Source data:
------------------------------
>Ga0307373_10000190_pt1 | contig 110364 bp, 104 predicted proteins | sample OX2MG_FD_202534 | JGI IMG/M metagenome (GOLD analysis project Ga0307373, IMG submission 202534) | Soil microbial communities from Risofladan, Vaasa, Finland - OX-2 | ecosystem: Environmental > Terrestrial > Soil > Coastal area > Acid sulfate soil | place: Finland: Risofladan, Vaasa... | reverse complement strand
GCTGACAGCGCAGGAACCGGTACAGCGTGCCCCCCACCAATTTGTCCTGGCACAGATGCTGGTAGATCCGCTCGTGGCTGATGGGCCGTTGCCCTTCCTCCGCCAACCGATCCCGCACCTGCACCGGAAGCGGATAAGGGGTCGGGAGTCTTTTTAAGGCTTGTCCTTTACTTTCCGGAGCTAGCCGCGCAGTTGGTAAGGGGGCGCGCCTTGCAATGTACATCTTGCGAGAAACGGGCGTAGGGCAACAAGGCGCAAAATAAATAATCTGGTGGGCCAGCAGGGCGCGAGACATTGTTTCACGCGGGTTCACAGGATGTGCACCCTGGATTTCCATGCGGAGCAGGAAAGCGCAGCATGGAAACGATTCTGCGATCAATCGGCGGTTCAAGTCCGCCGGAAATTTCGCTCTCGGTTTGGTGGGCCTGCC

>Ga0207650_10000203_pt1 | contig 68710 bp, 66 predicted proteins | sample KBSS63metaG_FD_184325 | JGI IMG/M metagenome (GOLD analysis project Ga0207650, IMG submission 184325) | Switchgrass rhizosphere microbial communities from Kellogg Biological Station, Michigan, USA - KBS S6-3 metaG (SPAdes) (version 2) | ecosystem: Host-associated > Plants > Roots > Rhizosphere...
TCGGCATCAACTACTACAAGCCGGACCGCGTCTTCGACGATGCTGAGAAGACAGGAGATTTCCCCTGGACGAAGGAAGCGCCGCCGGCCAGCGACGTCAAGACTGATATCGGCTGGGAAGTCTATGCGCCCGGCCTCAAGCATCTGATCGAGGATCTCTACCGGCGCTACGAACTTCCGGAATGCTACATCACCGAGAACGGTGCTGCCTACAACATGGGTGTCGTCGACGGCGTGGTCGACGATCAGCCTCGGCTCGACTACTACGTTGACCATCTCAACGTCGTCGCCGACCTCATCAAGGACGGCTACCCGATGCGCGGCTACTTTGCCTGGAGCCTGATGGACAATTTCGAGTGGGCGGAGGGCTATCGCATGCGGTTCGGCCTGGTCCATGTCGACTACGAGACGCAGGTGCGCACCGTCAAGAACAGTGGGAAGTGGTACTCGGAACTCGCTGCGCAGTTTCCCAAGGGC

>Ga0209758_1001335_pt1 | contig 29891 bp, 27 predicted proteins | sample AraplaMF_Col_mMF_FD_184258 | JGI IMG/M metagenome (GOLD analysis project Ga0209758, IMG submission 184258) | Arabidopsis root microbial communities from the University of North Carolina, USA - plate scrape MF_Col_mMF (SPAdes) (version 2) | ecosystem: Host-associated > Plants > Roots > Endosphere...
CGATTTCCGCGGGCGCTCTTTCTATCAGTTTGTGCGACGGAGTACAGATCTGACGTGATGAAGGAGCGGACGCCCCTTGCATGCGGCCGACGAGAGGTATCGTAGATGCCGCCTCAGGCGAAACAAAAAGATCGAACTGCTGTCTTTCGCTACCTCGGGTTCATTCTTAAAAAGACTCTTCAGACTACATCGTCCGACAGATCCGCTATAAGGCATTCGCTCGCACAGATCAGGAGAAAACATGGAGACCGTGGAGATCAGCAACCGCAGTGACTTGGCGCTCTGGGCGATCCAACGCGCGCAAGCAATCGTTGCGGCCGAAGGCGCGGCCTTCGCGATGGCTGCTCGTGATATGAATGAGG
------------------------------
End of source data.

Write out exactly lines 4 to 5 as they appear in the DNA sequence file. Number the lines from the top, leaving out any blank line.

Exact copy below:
TCGGCATCAACTACTACAAGCCGGACCGCGTCTTCGACGATGCTGAGAAGACAGGAGATTTCCCCTGGACGAAGGAAGCGCCGCCGGCCAGCGACGTCAAGACTGATATCGGCTGGGAAGTCTATGCGCCCGGCCTCAAGCATCTGATCGAGGATCTCTACCGGCGCTACGAACTTCCGGAATGCTACATCACCGAGAACGGTGCTGCCTACAACATGGGTGTCGTCGACGGCGTGGTCGACGATCAGCCTCGGCTCGACTACTACGTTGACCATCTCAACGTCGTCGCCGACCTCATCAAGGACGGCTACCCGATGCGCGGCTACTTTGCCTGGAGCCTGATGGACAATTTCGAGTGGGCGGAGGGCTATCGCATGCGGTTCGGCCTGGTCCATGTCGACTACGAGACGCAGGTGCGCACCGTCAAGAACAGTGGGAAGTGGTACTCGGAACTCGCTGCGCAGTTTCCCAAGGGC

>Ga0209758_1001335_pt1 | contig 29891 bp, 27 predicted proteins | sample AraplaMF_Col_mMF_FD_184258 | JGI IMG/M metagenome (GOLD analysis project Ga0209758, IMG submission 184258) | Arabidopsis root microbial communities from the University of North Carolina, USA - plate scrape MF_Col_mMF (SPAdes) (version 2) | ecosystem: Host-associated > Plants > Roots > Endosphere...